Tube Forming Process Perfection: How to Solve Your Everyday Problems Using Intelligent Process Engineering


For years, CAE has enabled significant improvements and cost reduction in the process of parts forming.  One such improvement is the combining of both the process optimization and robustness analysis.  This allows you to simultaneously optimize the forming process and predict the real production on your computer.  In the following example, this combined approach is used to analyze and vastly improve the tube forming process.

The Process

A tube formed part is created using the process shown in Figure 1, which involves bending, forming, hydroforming and trim operations.  The process parameters are listed in Table 1 (column “Nominal”).  The forming station is required to fit the initial tube into the downstream tool’s narrow cross-section.  Using this setup, the results are well within the specified tolerances.  The springback is negligible, the thinning is within spec, and there is no indication of wrinkling or buckling, as quantified in Table 2.

Figure 1 – Visualization of the complete tube forming process

Table 1 – Process parameters

Table 2 – Original process results

The Problem

Since single simulations only represent single conditions in reality, it is mandatory to check different conditions while optimizing the process.  For instance, the tube purchased from the supplier may be too thick, too weak, or have an incorrect diameter.  If this were to happen while up against a tight deadline, it is up to the die designer to improvise accordingly.  This workflow requires extensive background and experience.  During the resultant troubleshooting, money is spent, time is lost, and profit margins continuously shrink.

The Solution

Using CAE capabilities to solve the aforementioned problem, robustness is analyzed during optimization to ensure a stable production process; this is known as Robust Systematic Process Improvement (RSPI).  Through this operation, the dominant process variables and scrap rates are predicted.  It is then up to the engineer to determine which is more cost effective: a process change or a large scrap rate.

As a first step, the known production process variations listed in Table 1 (column “Tolerance/Variation”) are input into CAE.  This creates a series of possible outcomes for the simulation engineer to analyze.

The Results       

Simulating the original process robustness yields low Process Capability Index (Cpk) values.  Cpk is the statistical measure of a process’s capability of falling within defined specifications.  In this process, the design specification utilized is “Thinning”.  A Cpk color scale is shown in Figure 2

Figure 2 – Thinning lower Cpk color coding

As seen in Figure 3, the process and simulation are not as successful as previously believed, when common production process variations are taken into account.  As a general rule, a higher Cpk value indicates a more stable process.  In the investigated case, Cpk values drop to a minimum of -0.26, which translates to a 78% scrap rate.

Figure 3 – Thinning lower Cpk of original process in AutoForm TubeXpert.

 With such a high scrap rate, this process cannot see the light of day.  For this reason, the designer adds a few process parameter variations to the simulation in a second step.  The variations are listed in Table 1 (column “Tolerance/Variation”), including the addition of axial tools.  These tools feed material into the cavity from either side of the tube.  Based on these process variations, the robustness analysis predicts that axial stroke is the most influential parameter, as shown in Figure 4 below.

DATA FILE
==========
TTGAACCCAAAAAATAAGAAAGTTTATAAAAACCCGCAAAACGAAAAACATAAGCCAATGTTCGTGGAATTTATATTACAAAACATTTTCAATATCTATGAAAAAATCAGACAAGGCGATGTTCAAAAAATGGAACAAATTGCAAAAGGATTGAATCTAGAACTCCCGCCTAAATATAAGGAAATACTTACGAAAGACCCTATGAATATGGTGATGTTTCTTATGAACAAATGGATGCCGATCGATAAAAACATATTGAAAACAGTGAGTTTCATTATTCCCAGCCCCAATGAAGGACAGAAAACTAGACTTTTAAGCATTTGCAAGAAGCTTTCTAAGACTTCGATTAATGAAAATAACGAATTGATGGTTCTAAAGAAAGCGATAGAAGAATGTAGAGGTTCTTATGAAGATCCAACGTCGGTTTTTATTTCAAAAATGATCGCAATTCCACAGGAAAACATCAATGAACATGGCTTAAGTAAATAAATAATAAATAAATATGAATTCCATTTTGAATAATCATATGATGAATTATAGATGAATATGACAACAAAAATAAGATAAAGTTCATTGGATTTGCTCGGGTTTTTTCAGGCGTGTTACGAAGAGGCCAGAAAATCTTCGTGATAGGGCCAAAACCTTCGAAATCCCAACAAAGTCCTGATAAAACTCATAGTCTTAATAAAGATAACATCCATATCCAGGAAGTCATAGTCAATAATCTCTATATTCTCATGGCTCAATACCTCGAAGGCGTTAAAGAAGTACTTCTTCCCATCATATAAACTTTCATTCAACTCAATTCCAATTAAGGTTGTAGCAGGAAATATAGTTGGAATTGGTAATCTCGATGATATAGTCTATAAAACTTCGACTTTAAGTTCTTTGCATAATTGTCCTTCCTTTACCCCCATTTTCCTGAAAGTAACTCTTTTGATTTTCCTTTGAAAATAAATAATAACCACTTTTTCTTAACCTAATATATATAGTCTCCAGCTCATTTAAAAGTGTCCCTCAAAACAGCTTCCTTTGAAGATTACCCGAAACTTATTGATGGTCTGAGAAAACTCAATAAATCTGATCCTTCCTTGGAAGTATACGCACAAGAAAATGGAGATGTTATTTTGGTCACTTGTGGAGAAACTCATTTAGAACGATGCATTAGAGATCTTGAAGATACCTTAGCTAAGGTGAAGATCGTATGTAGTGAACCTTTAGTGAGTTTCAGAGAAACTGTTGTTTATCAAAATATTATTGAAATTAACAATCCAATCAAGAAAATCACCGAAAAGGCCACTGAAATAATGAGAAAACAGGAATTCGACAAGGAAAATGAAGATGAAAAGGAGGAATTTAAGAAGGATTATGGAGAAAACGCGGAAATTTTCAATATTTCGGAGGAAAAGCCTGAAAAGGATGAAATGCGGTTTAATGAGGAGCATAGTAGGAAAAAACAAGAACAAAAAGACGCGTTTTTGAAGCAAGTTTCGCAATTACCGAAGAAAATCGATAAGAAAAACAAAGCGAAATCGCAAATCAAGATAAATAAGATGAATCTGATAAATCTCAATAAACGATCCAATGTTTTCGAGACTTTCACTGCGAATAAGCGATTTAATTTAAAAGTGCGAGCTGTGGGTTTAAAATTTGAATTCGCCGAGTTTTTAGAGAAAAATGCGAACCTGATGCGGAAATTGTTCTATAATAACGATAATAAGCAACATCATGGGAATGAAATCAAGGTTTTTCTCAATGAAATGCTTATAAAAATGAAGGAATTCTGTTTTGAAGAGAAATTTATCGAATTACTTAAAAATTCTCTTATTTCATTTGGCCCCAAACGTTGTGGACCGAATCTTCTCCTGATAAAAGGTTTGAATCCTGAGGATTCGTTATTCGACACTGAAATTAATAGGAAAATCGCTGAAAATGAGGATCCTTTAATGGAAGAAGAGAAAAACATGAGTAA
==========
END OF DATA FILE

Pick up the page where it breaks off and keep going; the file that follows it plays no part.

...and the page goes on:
Analyzing the RSPI results further, a 2D plot of axial stroke vs. thinning indicates a best-fit line from the scatter of simulation results – this is shown in Figure 5.  The best-fit line is used to determine the axial stroke required and provides a realistic number to incorporate into the process.  In this case, axial stroke appears to lose its increasing influence on the tube thinning at around 50 mm, as indicated by a flattening of the curve.

Figure 4 – Influence of input parameter variation in risk area

Figure 5 – Axial tool stroke influence vs. thinning, axial feed in mm (x-axis), thinning (y-axis)

Figure 6 – Thinning Cpk of process with axial tools

The Cpk values have shot up together with the axial tool’s movement, reaching a value of 1.79 with effectively zero scrap.  This represents a highly robust process, as shown in Figure 6.  In-depth analysis of the results from Table 3 shows that thinning has also been greatly reduced, from 32% to 19%.  Minor strain, an indicator of buckling/wrinkling, increases in magnitude from -13% to -24%.  This will not necessarily lead to buckling, but it does increase the risk of occurrence.

Table 3 – Optimized process results


Using CAE capabilities to simultaneously optimize the tube forming process and analyze robustness, the scrap rate is improved significantly from the original process without axial tools.  One particular area decreases from 77.4% to 0% scrap rate.  As such, the process no longer hangs on the brink of failure.  It is intelligently designed considering typical production process variations, while maintaining the ability to generate a part within tolerance.  The RSPI is the most effective approach to ensure an ideally optimized process that is simultaneously robust.  By adopting this method, you can eliminate trouble during production and save both time and money while at the same time increasing the part and production quality.



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